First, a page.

Doing your own alarm installation work has always been an option, but few homeowners were willing to mess with the job. But new gadgets that are easier to install and use are changing that. Often these devices can be combined with so-called “smart home” hubs like Amazon’s Alexa/Echo Dot to essentially create DIY security systems.

You can also buy dedicated home security systems from alternative providers, including cable TV companies, Amazon, Google, and Microsoft. Most offer an option to either use their devices to monitor your own home or pay more for professional monitoring. Facing rising competition from these alternatives, some home security companies now offer basic devices and systems you can install on your own and monitor yourself.

For example, Comcast Xfinity’s Home Secure system includes sensors, hub, and an alarm system for $99 with a monthly monitoring fee of $39.95. Or you can harness smart home assistants like Amazon’s Echo (aka Alexa, $49–$99) or Google Home ($129) and pair them with a la carte devices like sensors, cameras, alarms, and glass-breakage detectors.

Similar setups include SimpliSafe ($260 for a basic system with a base station, keypad, a motion detector, three door or window sensors, and an alarm; optional $14.99 monthly for monitoring service) and Scout ($299 for a small, basic system with a hub, two sensors, a motion detector, and a door panel control; $9.99–$19.99 a month for optional monitoring services).

Don’t want a full-on alarm system or smart-home package? All these companies, plus others like Nest, Wink, and Tend Insights, sell video cameras, sensors, and other devices that you can install in strategic locales and monitor for free using your smartphone—if it senses motion, it will send you an alert and you can watch the camera feed. Prices for these products tend to be cheaper than renting or buying from an alarm installation outfit; for instance, a Fortress Security Store glass breakage sensor is $35, Eva Logik thin window alarm sensors are $23 for four, and a Zmodo WiFi video doorbell is $60.

If you’re self-monitoring these one-off products, you’ll need to call the police if an alarm goes off or you see suspicious activity. But because many DIY device-makers want in on the monitoring money, with some devices you can also arrange to have devices monitored by the same types of companies alarm installers use; rates tend to be about the same as the monitoring fees for traditional alarm companies ($20 a month for Scout or $30 a month for Abode).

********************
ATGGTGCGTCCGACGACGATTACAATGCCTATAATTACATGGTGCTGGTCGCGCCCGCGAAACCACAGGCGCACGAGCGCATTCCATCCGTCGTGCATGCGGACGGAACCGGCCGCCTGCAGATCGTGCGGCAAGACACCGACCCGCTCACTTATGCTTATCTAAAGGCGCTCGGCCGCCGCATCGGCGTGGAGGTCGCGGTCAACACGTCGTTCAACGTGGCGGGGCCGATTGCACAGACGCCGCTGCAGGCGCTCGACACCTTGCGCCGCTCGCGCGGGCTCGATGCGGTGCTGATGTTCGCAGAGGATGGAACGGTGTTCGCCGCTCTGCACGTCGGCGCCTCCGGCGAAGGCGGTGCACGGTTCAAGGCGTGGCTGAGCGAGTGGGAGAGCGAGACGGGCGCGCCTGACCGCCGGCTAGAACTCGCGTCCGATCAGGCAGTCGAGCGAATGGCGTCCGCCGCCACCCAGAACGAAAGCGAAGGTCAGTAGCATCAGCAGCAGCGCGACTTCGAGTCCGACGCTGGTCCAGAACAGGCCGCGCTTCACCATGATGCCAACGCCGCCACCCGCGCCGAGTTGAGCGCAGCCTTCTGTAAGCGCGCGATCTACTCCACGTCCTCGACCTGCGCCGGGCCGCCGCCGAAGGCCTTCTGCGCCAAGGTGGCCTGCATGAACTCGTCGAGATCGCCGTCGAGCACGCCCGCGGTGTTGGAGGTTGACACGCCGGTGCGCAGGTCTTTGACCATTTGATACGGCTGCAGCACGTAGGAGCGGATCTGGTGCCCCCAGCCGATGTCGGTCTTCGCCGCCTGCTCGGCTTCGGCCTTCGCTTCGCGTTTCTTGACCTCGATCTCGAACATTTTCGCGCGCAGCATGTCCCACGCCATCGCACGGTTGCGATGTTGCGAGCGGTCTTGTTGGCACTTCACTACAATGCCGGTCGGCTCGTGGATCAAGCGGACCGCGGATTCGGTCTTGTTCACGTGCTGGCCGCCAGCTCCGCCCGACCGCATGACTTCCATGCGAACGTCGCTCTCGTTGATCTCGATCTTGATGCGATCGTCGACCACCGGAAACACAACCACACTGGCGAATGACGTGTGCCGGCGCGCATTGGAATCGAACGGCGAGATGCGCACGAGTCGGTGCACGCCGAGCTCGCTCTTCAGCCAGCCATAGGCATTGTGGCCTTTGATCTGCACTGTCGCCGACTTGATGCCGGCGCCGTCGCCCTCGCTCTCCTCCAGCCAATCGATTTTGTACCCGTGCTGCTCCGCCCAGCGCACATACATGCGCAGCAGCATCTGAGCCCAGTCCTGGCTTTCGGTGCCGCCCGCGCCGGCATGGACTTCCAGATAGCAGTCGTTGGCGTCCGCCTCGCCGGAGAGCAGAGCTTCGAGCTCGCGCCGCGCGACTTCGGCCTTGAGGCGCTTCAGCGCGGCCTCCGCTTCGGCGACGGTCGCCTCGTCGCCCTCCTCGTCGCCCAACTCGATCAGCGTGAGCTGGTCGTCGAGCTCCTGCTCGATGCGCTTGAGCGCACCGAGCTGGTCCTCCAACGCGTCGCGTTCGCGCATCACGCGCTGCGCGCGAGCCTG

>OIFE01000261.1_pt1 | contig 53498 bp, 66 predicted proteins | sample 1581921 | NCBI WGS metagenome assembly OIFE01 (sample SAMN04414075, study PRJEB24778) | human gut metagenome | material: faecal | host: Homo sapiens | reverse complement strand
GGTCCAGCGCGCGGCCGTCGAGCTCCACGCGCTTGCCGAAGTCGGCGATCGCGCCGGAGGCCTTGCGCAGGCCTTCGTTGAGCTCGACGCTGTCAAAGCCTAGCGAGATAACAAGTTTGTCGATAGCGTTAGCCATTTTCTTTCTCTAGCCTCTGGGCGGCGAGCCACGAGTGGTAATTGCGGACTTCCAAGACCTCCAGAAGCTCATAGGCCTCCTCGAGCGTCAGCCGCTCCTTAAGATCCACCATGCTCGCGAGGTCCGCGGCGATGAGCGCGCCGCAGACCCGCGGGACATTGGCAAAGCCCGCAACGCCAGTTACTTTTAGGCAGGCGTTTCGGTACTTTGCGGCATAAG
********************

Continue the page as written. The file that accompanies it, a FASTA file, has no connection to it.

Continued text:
I ordered and tried out a few of these DIY products for my home: A video doorbell with a motion detector from Wink ($170 plus $30/year to archive footage); a basic home security system from Wink Lookout ($200); and two indoor cameras by Tend Insights with facial recognition and motion-detecting software ($82.50).

Despite being somewhat techphobic, I found all were easy to install and get working on my phone with their apps. But not everything went smoothly. The two sensors that came with my “starter kit” alarm system from Wink Lookout—which also included a siren, a motion sensor, and a plug-in hub—were too big to fit my skinny window frames. I installed them on my front and back doors, and they worked swimmingly, sending me text alerts when my husband got a secret pizza delivery and our cleaning service came and went.

But the interior cameras from Tend kept going offline, needing frequent rebooting. When they worked, they just recorded my husband and me stomping around the house. Since the house’s front door was armed with sensors and an outside camera, continuously filming the interior seemed extraneous and somewhat unnerving—if you set up a bunch of cameras in your home, don’t forget to wear a bathrobe!

The video doorbell, which sent me texts when it detected the slightest movements all day long (including each online-order delivery and when our porch flag flapped in the wind) was nonetheless a winner. It nicely notified me when the mail arrived the first Saturday it was installed, and then proved a genuinely effective home security device when a weirdo knocked on our door at 3 a.m. the following morning. Though he was rapping loudly, not ringing the doorbell (which would have buzzed my smartphone), I was able to tell him to scram via the doorbell’s built-in microphone. Because my porch was well-lit, I got a good recording of his face, in case he returns and I need to contact the police. He left, but the doorbell is staying.

Our tests overall made me realize that using even the helpful video doorbell is, much like conventional home alarm systems, somewhat of a hassle. But if you don’t mind getting constant alerts to peer at (usually) harmless footage of delivery drivers, your cats, your husband paying for diet-cheating junk food, etc., using one of these devices to do your own monitoring is an inexpensive and effective option.